TABLE L.1 Hydraulic Fracturing Volumes
|Development Area||Average Volume Water (gal)||Volume Water Use Per Well (gal)||Volume Water Use Per Well (m3)|
|Marcellus||5,600,000||No data||No data|
|Niobrara||3,000,000||No data||No data|
|Average volume per well per day||4,640,000||—||—|
NOTE: “Daily” hydraulic fracture volume plotted assumes the hydraulic fracturing procedure would take 2 days to complete; the 1-day volume plotted is half the total well volume estimated by King (2012). “Yearly” hydraulic fracture volume assumes 15 wells per year in the development area. Postfracturing flowback volume is assumed to be 20 percent of the total volume injected.
SOURCE: King (2012); Nicot and Scanlon (2012).
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APPENDIX L Estimated Injected Fluid Volumes Tables L.1–L.5 contain the data used to create Figure 3.16. TABLE L.1 Hydraulic Fracturing Volumes Average Volume Volume Water Use Volume Water Use Development Area Water (gal) Per Well (gal) Per Well (m3) Barnett 4,600,000 2,800,224 10,600 Eagle Ford 5,000,000 4,253,170 16,100 Haynesville 5,000,000 5,679,699 21,500 Marcellus 5,600,000 No data No data Niobrara 3,000,000 No data No data Average volume per well per day 4,640,000 — — NOTE: “Daily” hydraulic fracture volume plotted assumes the hydraulic fracturing procedure would take 2 days to complete; the 1-day volume plotted is half the total well volume estimated by King (2012). “Yearly” hydraulic fracture volume assumes 15 wells per year in the development area. Postfracturing flowback volume is assumed to be 20 percent of the total volume injected. SOURCE: King (2012); Nicot and Scanlon (2012). 243
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APPENDIX L TABLE L.2 Carbon Capture and Sequestration Volumes 43 lb/ft3 Density of liquid CO2 at 80°C (AIRCO value) 2000 lb 1 ton liquid CO2 47 ft 3 1 ton liquid CO2 at 80°C 47,000,000 ft 3 1 million tons liquid CO2 at 80°C per year 1,330,892 m 3 1 million tons liquid CO2 at 80°C per year 351,355,488 gal 1 million tons liquid CO2 at 80°C per year Result: 1.33 × 106 m3/year liquid CO2 at 80°C per year 3.65 × 103 m3/day liquid CO2 at 80°C per year 3.51 × 108 gal/year liquid CO2 at 80°C per year 9.63 × 105 gal/day liquid CO2 at 80°C per year NOTE: Table assumes 1 million tons of liquid CO2 injection per year. The density/unit weight of liquid CO2 varies significantly with temperature; the density of supercritical (liquid) CO2 ranges from 0.60 to 0.75 g/cm3 (Sminchak and Gupta, 2003). If one assumes approximately 43 lb/ft3 (AIGA, 2009) for the unit weight of CO2 (approximately 0.64 g/cm3) at a subsurface temperature of 80°C (AIGA, 2009) then 1 ton of CO2 equates to 47 ft3, and 1 million tons/year equates to 47,000,000 ft3/year or 1,330,892 m3/year or 3646 m3/day. SOURCE: Sminchak and Gupta (2003); AIGA (2009). TABLE L.3 Water Disposal Well Volume Calculations 9,000 bbl/day 42 gal/barrel 378,000 gal/day 137,970,000 gal/year NOTE: Reported average saltwater disposal (SWD) injection of 8,000–11,000 bbl/day. SWD injection volumes estimated from Texas Railroad Commission for SWD wells north of DFW airport. Frohlich et al. (2010) report a survey of SWD wells in Tarrant and Johnson counties that reported rates ranging from 100,000 to 500,000 barrels per month; 9,000 bbl/day was used for graph. Nicot and Scanlon (2012) state Texas is the top shale producer in the United States. SOURCE: Frohlich et al. (2010). 244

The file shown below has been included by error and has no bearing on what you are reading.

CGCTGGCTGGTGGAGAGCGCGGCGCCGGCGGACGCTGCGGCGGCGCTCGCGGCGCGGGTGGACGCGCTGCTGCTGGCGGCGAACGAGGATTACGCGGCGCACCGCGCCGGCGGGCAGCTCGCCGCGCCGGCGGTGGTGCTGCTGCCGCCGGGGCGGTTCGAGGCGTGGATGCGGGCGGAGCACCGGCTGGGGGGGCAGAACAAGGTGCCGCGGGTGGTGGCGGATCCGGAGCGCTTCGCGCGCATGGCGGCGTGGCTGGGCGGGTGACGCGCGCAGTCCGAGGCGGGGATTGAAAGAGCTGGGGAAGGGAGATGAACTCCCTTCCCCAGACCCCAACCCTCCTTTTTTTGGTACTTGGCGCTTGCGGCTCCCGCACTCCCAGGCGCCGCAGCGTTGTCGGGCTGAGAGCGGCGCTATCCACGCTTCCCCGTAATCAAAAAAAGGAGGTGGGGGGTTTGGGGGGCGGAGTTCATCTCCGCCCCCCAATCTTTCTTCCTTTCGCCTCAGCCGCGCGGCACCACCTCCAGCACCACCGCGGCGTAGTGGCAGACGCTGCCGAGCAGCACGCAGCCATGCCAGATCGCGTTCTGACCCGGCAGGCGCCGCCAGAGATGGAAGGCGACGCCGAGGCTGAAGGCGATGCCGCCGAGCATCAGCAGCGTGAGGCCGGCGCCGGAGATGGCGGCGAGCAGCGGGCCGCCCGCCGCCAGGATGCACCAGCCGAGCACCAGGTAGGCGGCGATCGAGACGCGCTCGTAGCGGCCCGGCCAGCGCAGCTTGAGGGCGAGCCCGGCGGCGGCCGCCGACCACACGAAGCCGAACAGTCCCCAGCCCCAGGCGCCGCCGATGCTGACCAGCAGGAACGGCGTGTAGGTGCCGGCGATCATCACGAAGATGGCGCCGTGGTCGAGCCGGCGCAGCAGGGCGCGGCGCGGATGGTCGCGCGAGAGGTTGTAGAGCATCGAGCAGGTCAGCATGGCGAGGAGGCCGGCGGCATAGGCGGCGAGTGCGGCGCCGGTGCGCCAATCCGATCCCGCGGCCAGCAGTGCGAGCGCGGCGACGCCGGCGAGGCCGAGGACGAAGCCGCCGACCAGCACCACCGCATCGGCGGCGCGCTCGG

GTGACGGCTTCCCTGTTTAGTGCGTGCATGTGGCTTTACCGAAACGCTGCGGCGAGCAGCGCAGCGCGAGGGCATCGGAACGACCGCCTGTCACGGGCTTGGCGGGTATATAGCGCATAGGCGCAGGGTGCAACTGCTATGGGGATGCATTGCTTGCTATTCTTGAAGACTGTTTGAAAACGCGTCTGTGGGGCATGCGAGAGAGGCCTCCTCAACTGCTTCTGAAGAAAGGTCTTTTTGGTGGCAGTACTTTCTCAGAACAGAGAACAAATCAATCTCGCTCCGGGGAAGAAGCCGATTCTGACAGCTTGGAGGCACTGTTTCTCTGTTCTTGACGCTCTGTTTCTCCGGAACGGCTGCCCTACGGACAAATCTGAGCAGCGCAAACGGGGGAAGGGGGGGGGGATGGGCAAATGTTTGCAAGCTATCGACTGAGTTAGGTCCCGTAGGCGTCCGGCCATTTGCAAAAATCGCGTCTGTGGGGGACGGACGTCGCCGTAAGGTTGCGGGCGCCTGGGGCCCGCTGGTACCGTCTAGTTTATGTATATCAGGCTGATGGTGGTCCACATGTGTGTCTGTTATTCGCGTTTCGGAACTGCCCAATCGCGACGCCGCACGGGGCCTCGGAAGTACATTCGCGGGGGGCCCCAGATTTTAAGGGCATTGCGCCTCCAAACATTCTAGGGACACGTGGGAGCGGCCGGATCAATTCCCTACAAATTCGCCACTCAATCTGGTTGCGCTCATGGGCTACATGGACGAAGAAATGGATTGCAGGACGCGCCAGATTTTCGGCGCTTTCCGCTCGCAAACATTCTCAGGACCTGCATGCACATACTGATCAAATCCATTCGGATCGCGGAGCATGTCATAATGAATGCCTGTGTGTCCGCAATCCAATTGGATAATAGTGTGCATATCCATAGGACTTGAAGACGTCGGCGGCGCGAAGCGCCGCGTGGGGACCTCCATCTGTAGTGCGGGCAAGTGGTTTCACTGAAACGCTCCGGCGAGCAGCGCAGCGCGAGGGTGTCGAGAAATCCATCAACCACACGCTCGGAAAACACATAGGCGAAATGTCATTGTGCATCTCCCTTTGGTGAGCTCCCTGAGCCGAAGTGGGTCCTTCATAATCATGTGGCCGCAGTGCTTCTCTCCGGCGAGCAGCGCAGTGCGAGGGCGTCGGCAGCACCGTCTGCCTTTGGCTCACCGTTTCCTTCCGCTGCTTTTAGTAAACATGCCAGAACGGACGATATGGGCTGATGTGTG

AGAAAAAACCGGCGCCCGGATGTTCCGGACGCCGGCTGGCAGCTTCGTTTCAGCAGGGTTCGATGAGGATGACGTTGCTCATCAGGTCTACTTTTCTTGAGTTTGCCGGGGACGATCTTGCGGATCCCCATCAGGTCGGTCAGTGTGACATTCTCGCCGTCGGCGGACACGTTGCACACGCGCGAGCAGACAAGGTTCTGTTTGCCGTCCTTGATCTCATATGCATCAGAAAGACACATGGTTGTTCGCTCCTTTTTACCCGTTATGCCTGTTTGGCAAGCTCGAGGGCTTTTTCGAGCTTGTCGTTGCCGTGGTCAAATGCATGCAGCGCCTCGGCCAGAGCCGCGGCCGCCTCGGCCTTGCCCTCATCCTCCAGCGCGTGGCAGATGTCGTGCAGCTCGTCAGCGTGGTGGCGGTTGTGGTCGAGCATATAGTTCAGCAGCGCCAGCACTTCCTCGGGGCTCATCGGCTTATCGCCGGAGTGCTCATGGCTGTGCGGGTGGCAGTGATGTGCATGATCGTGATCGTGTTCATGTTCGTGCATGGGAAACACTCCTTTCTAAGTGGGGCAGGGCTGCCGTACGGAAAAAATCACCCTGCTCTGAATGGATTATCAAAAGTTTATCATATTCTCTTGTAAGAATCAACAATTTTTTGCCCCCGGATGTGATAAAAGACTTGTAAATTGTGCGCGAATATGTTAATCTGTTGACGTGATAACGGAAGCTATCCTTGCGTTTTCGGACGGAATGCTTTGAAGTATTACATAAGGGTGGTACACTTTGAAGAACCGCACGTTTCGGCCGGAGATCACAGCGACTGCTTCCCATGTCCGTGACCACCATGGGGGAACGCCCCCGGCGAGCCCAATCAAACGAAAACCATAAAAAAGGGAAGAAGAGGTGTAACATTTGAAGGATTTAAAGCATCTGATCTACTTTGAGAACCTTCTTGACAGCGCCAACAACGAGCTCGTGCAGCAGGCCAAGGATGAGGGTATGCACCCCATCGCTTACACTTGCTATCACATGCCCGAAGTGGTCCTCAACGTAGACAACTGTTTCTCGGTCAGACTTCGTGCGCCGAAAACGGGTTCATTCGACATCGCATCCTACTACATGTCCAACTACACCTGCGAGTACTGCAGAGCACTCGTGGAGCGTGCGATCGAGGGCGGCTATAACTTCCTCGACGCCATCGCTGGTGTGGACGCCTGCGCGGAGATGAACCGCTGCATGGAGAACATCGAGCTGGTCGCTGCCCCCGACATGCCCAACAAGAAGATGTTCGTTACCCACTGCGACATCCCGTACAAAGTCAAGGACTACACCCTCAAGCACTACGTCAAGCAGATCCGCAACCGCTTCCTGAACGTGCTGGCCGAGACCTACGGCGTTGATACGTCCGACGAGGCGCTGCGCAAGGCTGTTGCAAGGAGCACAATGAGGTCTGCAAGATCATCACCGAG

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Appendix L TABLE L.4 Geysers Geothermal Field Calculations 1,000,000,000 billion pounds steam/year 8 pounds steam/gallon 328,899 gal/day 120,048,019 gal/year SOURCE: Smith et al. (2000). TABLE L.5 Enhanced Geothermal Systems (EGS) Main Stimulation Calculations 11,500 m3 water injected over 6 days 3,037,979 gallons water injected over 6 days 1,917 avg. m3/day 506,330 avg. gal/day SOURCE: Asanuma et al. (2008). REFERENCES AIGA (Asia Industrial Gases Association). 2009. Carbon Dioxide, 7th ed. Singapore: AIGA 068/10. Available at www.asiaiga. org/docs/AIGA%20068_10%20Carbon%20Dioxide_reformated%20Jan%2012.pdf (accessed May 2012). Asanuma, H., Y. Kumano, H. Niitsuma, U. Schanz, and M. Häring. 2008. Interpretation of reservoir structure from super- resolution mapping of microseismic multiplets from stimulation at Basel, Switzerland in 2006. GRC Transactions 32:65-70. Frohlich, C., C. Hayward, B. Stump, and E. Potter. 2010. The Dallas-Fort Worth earthquake sequence: October 2008-May 2009. Bulletin of the Seismological Society of America 101(1):327-340. King, G.E. 2012. Hydraulic Fracturing 101: What every representative, environmentalist, regulator, reporter, investor, uni- versity researcher, neighbor, and engineer should know about estimating frac risk and improving frac performance in unconventional gas and oil wells. Paper SPE 152596 presented to the Society of Petroleum Engineers (SPE) Hydraulic Fracturing Technology Conference, The Woodlands, TX, February 6-8. Nicot, J.-P., and B.R. Scanlon. 2012. Water use for shale-gas production in Texas, U.S. Environmental Science and Technology 46:3580-3586. Sminchak, J., and N. Gupta. 2003. Aspects of induced seismic activity and deep-well sequestration of carbon dioxide. Envi ronmental Geosciences 10(2):81-89. Smith, J.L.B., J.J. Beall, and M.A. Stark. 2000. Induced seismicity in the SE Geysers Field, California, USA. Presented at the World Geothermal Congress, Kyushu-Tohoku, Japan, May 28-June 10. 245
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